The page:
Photo provided by C.Shepard
HOPE Columbine Memorial Library, which stands near the west entrance of Columbine high school, was dedicated to the victims of the 1999 shooting.
Third in a 6 Part Series
Columbine High School remodels again, 21 years later
After 14 students and one teacher were killed in Columbine High School’s library and at its west entrance on April 20, 1999, the staff, school board and community decided to repair and remodel. That decision brought tragedy both to the school and to the community involved.
The decision seemed moral and responsible at the time, but the consequences have led to constant monitoring of the school 24 hours a day, 7 days a week as the site continually attracts tourists who want to see it. Cameron Bell, Jefferson County School District’s executive director of media relations and public information explained that some people even seem to worship it. On top of all that, since 1999 Columbine has been regularly receiving threats that they must deal with, and every threat has to be investigated by the local police and school authorities.
Students, their families and their teachers are all impacted by these threats. “Each one of those threats is also a work stoppage for the district employees. And, we have to monitor trespassers constantly. We have even had media posing as students to get in. Local law enforcement has additional capital costs for security because of this site,” stated Bell in a phone interview.
One of the most impactful threats was in August of 1999 when the students arrived to school only to see freshly painted swastikas outside of the school and in the bathrooms, according to The New York Times. That occurred recently after students had decorated tiles in the building for the victims.
The community initially said to leave the building up because they would be giving in to the shooters otherwise, not knowing that the problems brought by this would be substantial.
“We were basically the first one (school shooting), and we didn’t know then what we know now. We’d likely do it differently if we could go back and do it over.”— Cameron Bell, Executive Director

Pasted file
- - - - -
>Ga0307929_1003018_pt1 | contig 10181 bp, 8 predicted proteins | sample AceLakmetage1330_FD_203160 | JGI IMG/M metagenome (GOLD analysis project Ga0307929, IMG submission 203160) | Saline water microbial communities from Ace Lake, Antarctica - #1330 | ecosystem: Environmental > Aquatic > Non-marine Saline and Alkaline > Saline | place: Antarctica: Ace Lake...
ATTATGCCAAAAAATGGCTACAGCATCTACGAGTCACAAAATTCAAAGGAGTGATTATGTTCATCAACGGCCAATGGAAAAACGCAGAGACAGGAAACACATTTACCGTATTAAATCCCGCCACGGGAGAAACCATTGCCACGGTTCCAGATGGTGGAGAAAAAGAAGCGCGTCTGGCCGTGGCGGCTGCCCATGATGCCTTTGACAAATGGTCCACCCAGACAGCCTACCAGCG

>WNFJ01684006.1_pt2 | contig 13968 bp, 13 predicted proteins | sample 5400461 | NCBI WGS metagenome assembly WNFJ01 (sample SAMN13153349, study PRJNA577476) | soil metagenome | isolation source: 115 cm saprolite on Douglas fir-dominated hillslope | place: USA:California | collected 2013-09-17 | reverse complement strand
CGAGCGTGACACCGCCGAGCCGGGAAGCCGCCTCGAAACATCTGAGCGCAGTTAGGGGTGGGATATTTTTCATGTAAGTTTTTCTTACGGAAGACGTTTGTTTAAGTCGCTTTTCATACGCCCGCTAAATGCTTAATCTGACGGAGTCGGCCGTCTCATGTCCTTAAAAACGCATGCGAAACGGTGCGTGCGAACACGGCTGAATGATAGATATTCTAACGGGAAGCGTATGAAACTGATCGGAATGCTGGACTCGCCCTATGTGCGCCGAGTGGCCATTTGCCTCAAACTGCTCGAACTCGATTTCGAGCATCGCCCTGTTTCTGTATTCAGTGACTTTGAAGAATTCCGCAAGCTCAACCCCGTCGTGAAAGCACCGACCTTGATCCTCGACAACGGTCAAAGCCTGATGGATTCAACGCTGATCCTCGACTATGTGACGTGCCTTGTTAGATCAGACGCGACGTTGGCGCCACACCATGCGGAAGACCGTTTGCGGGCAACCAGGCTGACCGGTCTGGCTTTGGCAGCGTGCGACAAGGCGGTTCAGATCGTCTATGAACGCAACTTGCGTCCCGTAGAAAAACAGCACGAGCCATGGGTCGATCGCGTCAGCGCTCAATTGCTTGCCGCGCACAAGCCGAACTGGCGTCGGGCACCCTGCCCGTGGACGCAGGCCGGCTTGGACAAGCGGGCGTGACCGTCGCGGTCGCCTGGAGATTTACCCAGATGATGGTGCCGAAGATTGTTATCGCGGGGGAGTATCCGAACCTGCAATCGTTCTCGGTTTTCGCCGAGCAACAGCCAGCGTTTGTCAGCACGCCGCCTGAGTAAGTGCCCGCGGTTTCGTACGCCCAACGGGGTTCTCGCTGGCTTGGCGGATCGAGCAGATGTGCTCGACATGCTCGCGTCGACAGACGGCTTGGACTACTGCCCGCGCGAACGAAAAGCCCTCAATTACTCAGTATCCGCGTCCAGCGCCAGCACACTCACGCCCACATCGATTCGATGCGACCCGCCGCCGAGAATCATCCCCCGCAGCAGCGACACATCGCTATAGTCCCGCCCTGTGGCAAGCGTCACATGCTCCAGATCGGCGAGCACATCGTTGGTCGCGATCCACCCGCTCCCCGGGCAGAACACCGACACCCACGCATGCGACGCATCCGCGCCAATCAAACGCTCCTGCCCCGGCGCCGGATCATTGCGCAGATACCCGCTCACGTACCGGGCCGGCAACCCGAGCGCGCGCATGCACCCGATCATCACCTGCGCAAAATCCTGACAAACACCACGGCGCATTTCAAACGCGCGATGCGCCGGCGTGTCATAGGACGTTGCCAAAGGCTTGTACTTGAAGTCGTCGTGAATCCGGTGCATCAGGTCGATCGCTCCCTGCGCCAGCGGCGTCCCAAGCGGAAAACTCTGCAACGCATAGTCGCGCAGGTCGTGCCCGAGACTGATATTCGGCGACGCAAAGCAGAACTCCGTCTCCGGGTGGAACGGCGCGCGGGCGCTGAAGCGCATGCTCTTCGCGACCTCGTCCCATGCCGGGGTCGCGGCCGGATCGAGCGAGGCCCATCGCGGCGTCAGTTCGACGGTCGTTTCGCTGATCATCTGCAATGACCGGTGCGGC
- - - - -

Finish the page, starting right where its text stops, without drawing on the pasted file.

Zerger Elementary, a school building which had sat empty in the district for a couple of years, was set up as a training facility for school shootings after the Columbine tragedy. Named after the Columbine principal at the time of the shooting, the Frank DeAngeles training facility is equipped with new technology that can put visuals on a wall or in a classroom to look like a school shooter. “The district security, local law enforcement, the FBI and schools across the U.S. are coming in to train here. We think it is one of a kind,” Bell stated.
Even though the school did not rebuild, the repairs were expensive. Fox News reported in 2001 that approximately $1.2 million was spent for remodeling flooring and ceiling panels. At the main and side entrances, the name of Columbine and a flower design were inlaid into the floor. The cafeteria was repainted and new tables and chairs were put in. To avoid having students hear the same alarm system that blared through the high school on the day of the shooting, a new alarm system was installed. The school also sealed off the library with a wall lined by lockers where most of the shooting occurred.
Local residents Sharon Magness and Bob Sturm each pledged $250,000 for a new Columbine library. Approximately a year after the incident the Jefferson County school board voted 4 – 1 in support of the plan to demolish the old library and replace it with an atrium. According to local media at the time, the atrium was filled with forest art.
After $3.1 million was collected in donations for the atrium and a new library, the new library was built on a grassy knoll near the west entrance of Columbine. In dedication to the victims, the new library was named HOPE Memorial Library. This project was headed by HOPE (Healing of People Everywhere), an organization formed by the families of those who were killed in the Columbine attack.
After 21 years, Columbine High School will now be improved after the Jeffco Builds 5B bond recently passed. According to Jeffco Public Schools this bond will include exterior improvements with fresh paint and exterior repairs, a new auxiliary gym with dance studio, interior remodel with updated weight room and locker rooms, additions and renovations for classroom programs, exterior and interior security enhancements and more.
Contact me at:
For part 4 in the series click here